Business Agility Through Modernization

Posted by David Lover on Nov 9, 2021 10:00:00 AM

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My past several blog posts have been talking about the characteristics of a modern communications platform. We’ve talked about the technical things we need to pay attention to in order to deliver a better end-user experience. We’ve talked about the embracing of a mobile-first philosophy, the need for an 11-digit E.164 dial plan to enable better directory integration and click-to-call, the advantages of SIP signaling for endpoints, and so on. We’ve still got a few topics to talk about, but I wanted to share a personal experience I had recently that reminded me why it is so critically important to have these modernization conversations proactively as opposed to waiting until it’s too late.

I had conversations with two different customers that started out exactly the same. The managers of these two accounts briefed me with the same thing I hear all the time: “My customer is rolling out Microsoft Teams.” Of course they are. Anyone who uses Microsoft Office will absolutely want to have Microsoft Teams for the document sharing and collaboration alone. Add in the way Teams ties Instant Messaging to SharePoint and it is a no-brainer. Customers also like using Teams for internal, “intercom” calling—but as soon you want to “call” outside of Teams, now you have to make some decisions, as this is not a standard “free” component built into Teams. However, I find that customers really don’t know all their options.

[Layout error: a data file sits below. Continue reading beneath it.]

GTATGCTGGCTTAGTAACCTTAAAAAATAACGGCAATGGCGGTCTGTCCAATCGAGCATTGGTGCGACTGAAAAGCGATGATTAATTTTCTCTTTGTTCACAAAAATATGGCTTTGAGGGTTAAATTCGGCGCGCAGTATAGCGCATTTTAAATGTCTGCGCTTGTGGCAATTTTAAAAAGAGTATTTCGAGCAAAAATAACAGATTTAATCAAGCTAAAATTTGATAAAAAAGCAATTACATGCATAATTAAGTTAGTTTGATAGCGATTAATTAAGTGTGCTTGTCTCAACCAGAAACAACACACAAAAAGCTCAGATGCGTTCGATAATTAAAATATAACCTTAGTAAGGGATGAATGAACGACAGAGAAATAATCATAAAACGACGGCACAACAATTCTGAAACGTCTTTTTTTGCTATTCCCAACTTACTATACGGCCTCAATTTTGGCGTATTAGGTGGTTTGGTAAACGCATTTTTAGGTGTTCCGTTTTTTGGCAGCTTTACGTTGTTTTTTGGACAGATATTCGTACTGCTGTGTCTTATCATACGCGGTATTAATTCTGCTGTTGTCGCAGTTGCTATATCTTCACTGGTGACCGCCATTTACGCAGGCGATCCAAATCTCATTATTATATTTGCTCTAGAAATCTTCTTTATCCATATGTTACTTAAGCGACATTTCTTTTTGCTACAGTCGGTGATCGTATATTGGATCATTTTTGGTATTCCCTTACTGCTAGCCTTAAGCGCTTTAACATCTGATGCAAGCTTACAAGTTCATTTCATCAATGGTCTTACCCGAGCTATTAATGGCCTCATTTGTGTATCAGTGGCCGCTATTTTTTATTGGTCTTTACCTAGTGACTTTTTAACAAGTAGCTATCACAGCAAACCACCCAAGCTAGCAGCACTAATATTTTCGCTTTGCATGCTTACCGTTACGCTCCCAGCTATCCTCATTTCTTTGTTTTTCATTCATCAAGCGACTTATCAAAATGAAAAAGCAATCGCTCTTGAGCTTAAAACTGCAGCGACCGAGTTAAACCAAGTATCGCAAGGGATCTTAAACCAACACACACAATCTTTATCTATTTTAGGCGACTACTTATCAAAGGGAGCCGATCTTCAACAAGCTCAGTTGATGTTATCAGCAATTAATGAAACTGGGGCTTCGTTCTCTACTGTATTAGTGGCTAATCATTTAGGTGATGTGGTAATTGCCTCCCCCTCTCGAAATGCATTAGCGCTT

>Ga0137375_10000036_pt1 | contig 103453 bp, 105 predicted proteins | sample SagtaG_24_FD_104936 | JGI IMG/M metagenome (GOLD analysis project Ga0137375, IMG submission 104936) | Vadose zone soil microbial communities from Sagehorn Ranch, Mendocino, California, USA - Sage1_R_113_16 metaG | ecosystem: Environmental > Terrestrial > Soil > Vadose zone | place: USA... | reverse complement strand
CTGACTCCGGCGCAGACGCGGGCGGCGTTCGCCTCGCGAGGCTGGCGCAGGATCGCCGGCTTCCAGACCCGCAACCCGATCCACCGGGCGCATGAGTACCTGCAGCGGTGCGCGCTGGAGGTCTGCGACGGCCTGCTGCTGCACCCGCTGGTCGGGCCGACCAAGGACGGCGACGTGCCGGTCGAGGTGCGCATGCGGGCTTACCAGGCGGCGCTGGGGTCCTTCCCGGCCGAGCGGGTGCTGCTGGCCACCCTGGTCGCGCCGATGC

The good news and the bad news is that there are only three options. Here’s a quick recap:

  • Option #1: You can add the “Phone System” to your licensing either via an add-on to E3 or to obtain E5, which has it included, and then subscribe to a Microsoft Calling Plan.

  • Option #2: You can add the “Phone System” to your licensing either via an add-on to E3 or to obtain E5, which has it included, and then use Direct Routing to connect to a carrier that supports Direct Routing or to an existing PBX that has access to standard carrier services.

  • Option #3: You skip the “Phone System” license and add an “App” to Teams, provided by your existing PBX vendor to enable, among other things, Click to Call from the Teams interface.

Option #1 is great for small customers or very niche scenarios. It’s not common at all for medium to large enterprise customers. Option #2 is great for customers that have a group of users on Teams and a COMPLETELY separate set of users on an existing PBX. It’s NOT great for customers where users are expected to be on both Teams and the PBX at the same time. You have to do some kind of Off-Premises Station Mapping or Call Forking that both get ugly really fast. Option #3, while not perfect, is usually the best solution for customer that want to use both Teams (for document collaboration/sharing, instant messaging, and presence) and the PBX (for traditional voice, UC, conferencing, and contact center).